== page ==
Eligibility

Ages Eligible for Study:   18 Years and older
Genders Eligible for Study:   Both
Accepts Healthy Volunteers:   No
Criteria
  • INCLUSION CRITERIA:

Age above 18 years, male or female.

Elevated alanine (ALT) or asparate (AST) aminotransferase activities averaging at least twice the upper limit of normal on three determinations taken at least one month apart during the previous 6 months. The mean of these three determinations will be defined as "baseline" ALT and AST levels.

Presence of anti-HCV and HCV RNA in serum tested at least once during the previous six months.

Evidence of chronic hepatitis on liver biopsy done within the previous 12 months with a histology activity index of at least 6 (out of a maximum of 22).

Contraindications to the use of alpha interferon, either in the form of specific contraindications to its use (depression, psychiatric illness, neurological impairment, severe thrombocytopenia, autoimmune disease), or the history of severe side effects or intolerance during a previous course of alpha interferon, or lack of a sustained virological (sustained lost of HCV RNA from serum for more than six months after stopping treatment) response to an adequate course (6 months) of the combination of alpha interferon and ribavirin or (after September 1, 2003) the combination of peginterferon and ribavirin.

Written informed consent.

INCLUSION CRITERIA FOR PATIENTS IN 98-DK-0003:

An important group of patients who were enrolled in the current study, were patients who participated in the Clinical Research Protocol 98-DK-0003 (Combination of alpha interferon with long-term ribavirin for patients with chronic hepatitis C) and who did not have a sustained virological response to this treatment. These patients were eligible to enroll into the current study once they had finished the therapy and follow up period in that trial. These patients fit the inclusion criteria listed above with one exception: some patients were receiving ribavirin monotherapy as a part of their participation in 98-DK-0003. These patients were eligible to be immediately enrolled into this study without a medication-free period in between.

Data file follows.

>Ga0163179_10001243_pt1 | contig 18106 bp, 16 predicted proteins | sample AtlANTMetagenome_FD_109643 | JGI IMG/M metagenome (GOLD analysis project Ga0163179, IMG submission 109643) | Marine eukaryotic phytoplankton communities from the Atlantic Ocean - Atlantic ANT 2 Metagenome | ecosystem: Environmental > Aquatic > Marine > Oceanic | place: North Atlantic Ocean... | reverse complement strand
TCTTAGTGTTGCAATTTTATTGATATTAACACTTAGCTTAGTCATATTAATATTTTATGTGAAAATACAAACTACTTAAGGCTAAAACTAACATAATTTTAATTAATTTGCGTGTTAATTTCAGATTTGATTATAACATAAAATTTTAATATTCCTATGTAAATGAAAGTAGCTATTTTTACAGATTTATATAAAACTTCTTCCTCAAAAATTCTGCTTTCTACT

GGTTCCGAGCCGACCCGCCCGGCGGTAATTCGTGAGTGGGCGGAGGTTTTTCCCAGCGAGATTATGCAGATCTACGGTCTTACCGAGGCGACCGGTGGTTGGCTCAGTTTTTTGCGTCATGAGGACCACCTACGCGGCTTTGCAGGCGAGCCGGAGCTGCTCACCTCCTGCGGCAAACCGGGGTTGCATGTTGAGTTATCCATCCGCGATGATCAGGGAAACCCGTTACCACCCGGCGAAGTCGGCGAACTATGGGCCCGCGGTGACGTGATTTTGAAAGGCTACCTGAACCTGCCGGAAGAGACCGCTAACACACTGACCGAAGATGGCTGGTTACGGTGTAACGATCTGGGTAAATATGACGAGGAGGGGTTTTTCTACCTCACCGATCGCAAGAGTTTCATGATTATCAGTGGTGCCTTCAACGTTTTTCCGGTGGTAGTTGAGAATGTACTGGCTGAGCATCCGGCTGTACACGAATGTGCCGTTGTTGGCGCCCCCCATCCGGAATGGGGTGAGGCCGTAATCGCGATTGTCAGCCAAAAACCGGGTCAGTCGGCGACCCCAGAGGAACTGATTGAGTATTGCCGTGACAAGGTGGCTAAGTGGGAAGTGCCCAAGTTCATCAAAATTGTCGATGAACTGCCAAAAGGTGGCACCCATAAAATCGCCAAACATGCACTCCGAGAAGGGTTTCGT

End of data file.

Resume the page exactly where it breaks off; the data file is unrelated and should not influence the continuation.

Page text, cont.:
EXCLUSION CRITERIA:

Pregancy or, in women of childbearing potential, inability to practice adequate contraception. Men with spouses or sexual partners of childbearing potential also be excluded if they are unable to practice adequate contraception.

Significant systemic illnesses other than liver disease, including a history of congestive heart failure, cerebral vascular disease, renal failure (creatinine clearance less than 50 ml/min), and angina pectoris.

Patients with an abnormal stress test or carotid untrasound will not be enrolled into this study.

Pre-existing anemia (hematocrit less than 32%) or known history of hemolytic anemia.

Interferon or immunosuppressive therapy within the last 6 months.

Evidence of another form of liver disease in addition to viral hepatitis, such as autoimmune or alcoholic liver disease.

Active or recent (within one year) alcohol or drug abuse or psychiatric illness that is likely to interfere with compliance and requirements for safety monitoring during this study.

  Contacts and Locations
Choosing to participate in a study is an important personal decision. Talk with your doctor and family members or friends about deciding to join a study. To learn more about this study, you or your doctor may contact the study research staff using the Contacts provided below. For general information, see Learn About Clinical Studies.

Please refer to this study by its ClinicalTrials.gov identifier: NCT00001854

Locations
United States, Maryland
National Institutes of Health Clinical Center, 9000 Rockville Pike
Bethesda, Maryland, United States, 20892
Sponsors and Collaborators
  More Information

Publications:
Responsible Party: Jay Hoofnagle, M.D./National Institute of Diabetes and Digestive and Kidney Diseases, National Institutes of Health
ClinicalTrials.gov Identifier: NCT00001854     History of Changes
Other Study ID Numbers: 990042, 99-DK-0042
Study First Received: November 3, 1999
Last Updated: September 9, 2010
Health Authority: United States: Federal Government

Keywords provided by National Institutes of Health Clinical Center (CC):
Ribavirin
Liver Disease
Antiviral Agent
Cirrhosis
Chronic Hepatitis
Iron
Viral Hepatitis
Hepatitis C Virus
Hemolytic Anemia
Hemolysis

Additional relevant MeSH terms:
Hepatitis, Chronic
Hepatitis
Hepatitis A
Hepatitis C
Hepatitis C, Chronic
Liver Diseases
Digestive System Diseases
Hepatitis, Viral, Human
Virus Diseases
Enterovirus Infections
Picornaviridae Infections
RNA Virus Infections
Flaviviridae Infections
Ribavirin
Antimetabolites
Molecular Mechanisms of Pharmacological Action
Pharmacologic Actions
Antiviral Agents
Anti-Infective Agents
Therapeutic Uses

ClinicalTrials.gov processed this record on August 28, 2014